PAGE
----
by Luisa Low
During this week’s Space Café, SpaceWatch.Global Editor-in-Chief Markus Payer met with Mike Simmons, a medical research scientist at the University of California turned avid astronomer whose passion for watching the universe has spanned over four decades.
Motivated by a love of sharing the sky with others, Mike’s astronomy passion kicked off at the Los Angeles Astronomical Society and at Griffith Observatory in the ever-cosmic 1970s.
In 2006, he founded Astronomers Without Borders to unite astronomy and space enthusiasts around the globe. Now based in Canada, in 2020 he founded both One Sky Expedition, an astronomical tour provider for night sky enthusiasts, and AstroGear, an astronomy equipment website.
This week, he and Markus discuss his long career as a true space watcher and what we can all learn from looking up and gazing at the stars.
More than just a hobby
To look up and wonder is to be human – and sky gazing has been with us the dawn of humanity.
Central to religions, mythology, art, philosophy, science and navigation, wondering about our place in the universe has always been part of our story and at the very heart of questions around our existence.
It’s for this reason Mike says space observation still enthrals us today.
“Looking upwards gives context to our existence. It shows us where we are in space. It’s something that shows us that we’re part of something much larger.”
Mike also believes for many people, looking at the sky through a telescope can sometimes bring the realisation that we aren’t separate from space, we are part of it.
“They look at Saturn with the rings around it and say, ‘My God, that so far away, it’s something that doesn’t have anything to do with Earth.’ And then we say, ‘look, it’s right there, you can see it – that bright object – that’s what it is’.”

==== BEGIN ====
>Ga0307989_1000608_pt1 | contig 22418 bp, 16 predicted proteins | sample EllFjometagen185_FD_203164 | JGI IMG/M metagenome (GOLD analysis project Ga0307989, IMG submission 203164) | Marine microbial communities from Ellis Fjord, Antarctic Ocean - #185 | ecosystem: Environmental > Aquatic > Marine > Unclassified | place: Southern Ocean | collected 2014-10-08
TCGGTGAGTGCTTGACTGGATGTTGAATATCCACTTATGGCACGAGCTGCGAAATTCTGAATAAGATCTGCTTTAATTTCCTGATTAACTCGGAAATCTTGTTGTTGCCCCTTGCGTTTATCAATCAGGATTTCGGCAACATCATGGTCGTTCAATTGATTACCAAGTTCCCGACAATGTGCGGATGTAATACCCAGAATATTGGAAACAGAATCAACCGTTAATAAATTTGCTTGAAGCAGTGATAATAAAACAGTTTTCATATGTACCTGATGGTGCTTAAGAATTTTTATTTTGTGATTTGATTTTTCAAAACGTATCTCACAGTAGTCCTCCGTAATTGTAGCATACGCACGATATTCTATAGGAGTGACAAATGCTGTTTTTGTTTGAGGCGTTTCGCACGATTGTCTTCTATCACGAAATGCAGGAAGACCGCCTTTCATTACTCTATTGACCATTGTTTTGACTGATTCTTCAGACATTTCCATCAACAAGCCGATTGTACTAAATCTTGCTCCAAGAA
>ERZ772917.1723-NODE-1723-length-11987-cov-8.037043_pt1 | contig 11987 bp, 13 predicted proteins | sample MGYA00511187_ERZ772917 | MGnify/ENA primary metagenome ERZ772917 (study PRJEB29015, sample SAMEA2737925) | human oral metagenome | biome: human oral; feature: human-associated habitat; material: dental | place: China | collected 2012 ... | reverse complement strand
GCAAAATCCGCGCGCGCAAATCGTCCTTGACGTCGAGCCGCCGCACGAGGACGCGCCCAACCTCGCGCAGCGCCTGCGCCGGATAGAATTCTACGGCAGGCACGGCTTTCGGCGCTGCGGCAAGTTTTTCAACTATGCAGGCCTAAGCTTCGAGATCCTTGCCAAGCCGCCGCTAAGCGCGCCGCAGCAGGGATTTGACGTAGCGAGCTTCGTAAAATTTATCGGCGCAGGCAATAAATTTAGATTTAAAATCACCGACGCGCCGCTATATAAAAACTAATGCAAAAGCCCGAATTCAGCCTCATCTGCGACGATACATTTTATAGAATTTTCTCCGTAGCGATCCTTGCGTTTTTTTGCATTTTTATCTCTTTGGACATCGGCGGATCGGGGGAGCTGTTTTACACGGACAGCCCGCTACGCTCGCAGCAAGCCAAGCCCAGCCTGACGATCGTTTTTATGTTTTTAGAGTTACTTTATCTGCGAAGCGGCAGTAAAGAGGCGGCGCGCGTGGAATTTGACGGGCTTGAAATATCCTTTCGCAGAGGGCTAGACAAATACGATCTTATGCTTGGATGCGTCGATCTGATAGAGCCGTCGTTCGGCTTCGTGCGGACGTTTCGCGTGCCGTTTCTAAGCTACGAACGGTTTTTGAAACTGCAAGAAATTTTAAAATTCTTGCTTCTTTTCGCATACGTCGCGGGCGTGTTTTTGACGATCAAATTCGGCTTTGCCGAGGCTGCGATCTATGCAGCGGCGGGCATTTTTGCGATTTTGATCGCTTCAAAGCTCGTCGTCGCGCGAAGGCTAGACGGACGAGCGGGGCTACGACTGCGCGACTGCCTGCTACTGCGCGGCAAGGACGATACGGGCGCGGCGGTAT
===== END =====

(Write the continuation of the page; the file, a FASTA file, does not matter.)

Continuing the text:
“They never realise they’re walking around without looking at anything around them – they’re just seeing what’s right in front of them.”
“There is a shift in people when they look through a telescope for the first time there, there is a change. People look through a telescope and they are transported to another place.”
“It can be a life changing experience.”
Does exploration render observation obsolete?
Before the existence of space exploration, observation was humankind’s only means of interacting with the universe. But is observation losing relevance now that we can ascend beyond Earth’s atmosphere?
Mike Simmons doesn’t see the two as separate. He believes that venturing into space is natural and is simply part of species’ adventurous nature.
Venturing into space explains humanity and our world in an entirely new way. While we once looked into space to try to learn of our context, being in space and looking back down at Earth gives us an entirely new perspective. He calls this the ‘overview effect’.
“The overview effect is something that happens to a lot of the people who go into space. They look back at the Earth and they see what you have behind you.
“But it’s not a painting, it’s not two dimensional, it is something three dimensional. Something where you see all the systems working together.”
“So we don’t want to stay on the ground and just see what’s around us. We need to get up into space and take advantage of it, to be able to do the things that we need to address climate change and weather problems, all the other things that happen.
“Imagine you live your whole life in your house, in a small yard that’s around and then one day you get up on top of the roof and you look out and you see there’s a whole world out there.
“There are other people, there are other houses, there all kinds of other things. And you realise you’re living in a place with people around you, that effect everything that you do, and who you affect when you do these things. This is the perspective that we get looking from space back to Earth.”
To listen to Mike Simmons insights into astronomy and space watching, you can watch the full program here:
Luisa Low is a freelance journalist and media adviser from Sydney, Australia. She currently manages Media and Public Relations for the University of Sydney’s Faculty of Engineering.